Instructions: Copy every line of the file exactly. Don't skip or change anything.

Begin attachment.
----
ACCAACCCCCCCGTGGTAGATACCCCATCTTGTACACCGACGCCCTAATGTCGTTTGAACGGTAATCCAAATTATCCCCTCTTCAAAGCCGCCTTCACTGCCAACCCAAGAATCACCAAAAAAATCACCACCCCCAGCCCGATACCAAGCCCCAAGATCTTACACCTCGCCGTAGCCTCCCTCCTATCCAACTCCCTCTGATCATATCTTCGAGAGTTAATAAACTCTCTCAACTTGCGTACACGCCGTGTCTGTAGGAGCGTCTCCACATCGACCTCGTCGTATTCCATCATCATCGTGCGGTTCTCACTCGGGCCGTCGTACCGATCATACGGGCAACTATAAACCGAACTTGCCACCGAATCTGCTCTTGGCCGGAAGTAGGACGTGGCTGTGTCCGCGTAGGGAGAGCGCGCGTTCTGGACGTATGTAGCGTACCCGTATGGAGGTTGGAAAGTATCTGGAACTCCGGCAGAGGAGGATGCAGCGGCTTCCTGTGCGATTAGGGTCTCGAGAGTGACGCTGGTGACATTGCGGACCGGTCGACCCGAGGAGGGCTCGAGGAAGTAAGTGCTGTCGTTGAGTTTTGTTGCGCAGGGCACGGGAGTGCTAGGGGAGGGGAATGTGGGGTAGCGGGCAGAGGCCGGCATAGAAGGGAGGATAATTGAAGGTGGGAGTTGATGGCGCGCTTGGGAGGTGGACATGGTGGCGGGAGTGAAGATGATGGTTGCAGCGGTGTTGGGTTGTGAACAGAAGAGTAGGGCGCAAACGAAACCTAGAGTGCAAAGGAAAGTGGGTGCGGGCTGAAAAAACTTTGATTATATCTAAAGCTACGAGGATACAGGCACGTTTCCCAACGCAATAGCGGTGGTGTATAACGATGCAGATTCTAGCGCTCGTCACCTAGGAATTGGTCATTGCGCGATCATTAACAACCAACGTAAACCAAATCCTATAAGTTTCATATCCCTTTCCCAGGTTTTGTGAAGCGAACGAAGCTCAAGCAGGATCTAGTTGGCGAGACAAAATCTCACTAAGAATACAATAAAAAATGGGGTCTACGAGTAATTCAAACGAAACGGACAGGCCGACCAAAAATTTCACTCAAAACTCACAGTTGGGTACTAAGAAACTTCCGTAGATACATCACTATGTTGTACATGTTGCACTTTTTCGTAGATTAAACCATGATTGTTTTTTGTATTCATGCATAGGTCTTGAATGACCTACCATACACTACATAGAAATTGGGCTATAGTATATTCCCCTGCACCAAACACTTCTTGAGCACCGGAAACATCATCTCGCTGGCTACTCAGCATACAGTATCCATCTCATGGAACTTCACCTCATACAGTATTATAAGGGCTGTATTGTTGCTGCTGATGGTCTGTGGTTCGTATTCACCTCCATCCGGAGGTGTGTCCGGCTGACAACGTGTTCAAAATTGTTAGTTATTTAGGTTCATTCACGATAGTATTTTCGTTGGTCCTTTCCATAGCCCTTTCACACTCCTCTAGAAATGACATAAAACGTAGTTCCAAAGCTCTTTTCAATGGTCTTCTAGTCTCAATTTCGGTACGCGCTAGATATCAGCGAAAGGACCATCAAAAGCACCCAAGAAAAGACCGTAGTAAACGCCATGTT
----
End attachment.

ACCAACCCCCCCGTGGTAGATACCCCATCTTGTACACCGACGCCCTAATGTCGTTTGAACGGTAATCCAAATTATCCCCTCTTCAAAGCCGCCTTCACTGCCAACCCAAGAATCACCAAAAAAATCACCACCCCCAGCCCGATACCAAGCCCCAAGATCTTACACCTCGCCGTAGCCTCCCTCCTATCCAACTCCCTCTGATCATATCTTCGAGAGTTAATAAACTCTCTCAACTTGCGTACACGCCGTGTCTGTAGGAGCGTCTCCACATCGACCTCGTCGTATTCCATCATCATCGTGCGGTTCTCACTCGGGCCGTCGTACCGATCATACGGGCAACTATAAACCGAACTTGCCACCGAATCTGCTCTTGGCCGGAAGTAGGACGTGGCTGTGTCCGCGTAGGGAGAGCGCGCGTTCTGGACGTATGTAGCGTACCCGTATGGAGGTTGGAAAGTATCTGGAACTCCGGCAGAGGAGGATGCAGCGGCTTCCTGTGCGATTAGGGTCTCGAGAGTGACGCTGGTGACATTGCGGACCGGTCGACCCGAGGAGGGCTCGAGGAAGTAAGTGCTGTCGTTGAGTTTTGTTGCGCAGGGCACGGGAGTGCTAGGGGAGGGGAATGTGGGGTAGCGGGCAGAGGCCGGCATAGAAGGGAGGATAATTGAAGGTGGGAGTTGATGGCGCGCTTGGGAGGTGGACATGGTGGCGGGAGTGAAGATGATGGTTGCAGCGGTGTTGGGTTGTGAACAGAAGAGTAGGGCGCAAACGAAACCTAGAGTGCAAAGGAAAGTGGGTGCGGGCTGAAAAAACTTTGATTATATCTAAAGCTACGAGGATACAGGCACGTTTCCCAACGCAATAGCGGTGGTGTATAACGATGCAGATTCTAGCGCTCGTCACCTAGGAATTGGTCATTGCGCGATCATTAACAACCAACGTAAACCAAATCCTATAAGTTTCATATCCCTTTCCCAGGTTTTGTGAAGCGAACGAAGCTCAAGCAGGATCTAGTTGGCGAGACAAAATCTCACTAAGAATACAATAAAAAATGGGGTCTACGAGTAATTCAAACGAAACGGACAGGCCGACCAAAAATTTCACTCAAAACTCACAGTTGGGTACTAAGAAACTTCCGTAGATACATCACTATGTTGTACATGTTGCACTTTTTCGTAGATTAAACCATGATTGTTTTTTGTATTCATGCATAGGTCTTGAATGACCTACCATACACTACATAGAAATTGGGCTATAGTATATTCCCCTGCACCAAACACTTCTTGAGCACCGGAAACATCATCTCGCTGGCTACTCAGCATACAGTATCCATCTCATGGAACTTCACCTCATACAGTATTATAAGGGCTGTATTGTTGCTGCTGATGGTCTGTGGTTCGTATTCACCTCCATCCGGAGGTGTGTCCGGCTGACAACGTGTTCAAAATTGTTAGTTATTTAGGTTCATTCACGATAGTATTTTCGTTGGTCCTTTCCATAGCCCTTTCACACTCCTCTAGAAATGACATAAAACGTAGTTCCAAAGCTCTTTTCAATGGTCTTCTAGTCTCAATTTCGGTACGCGCTAGATATCAGCGAAAGGACCATCAAAAGCACCCAAGAAAAGACCGTAGTAAACGCCATGTT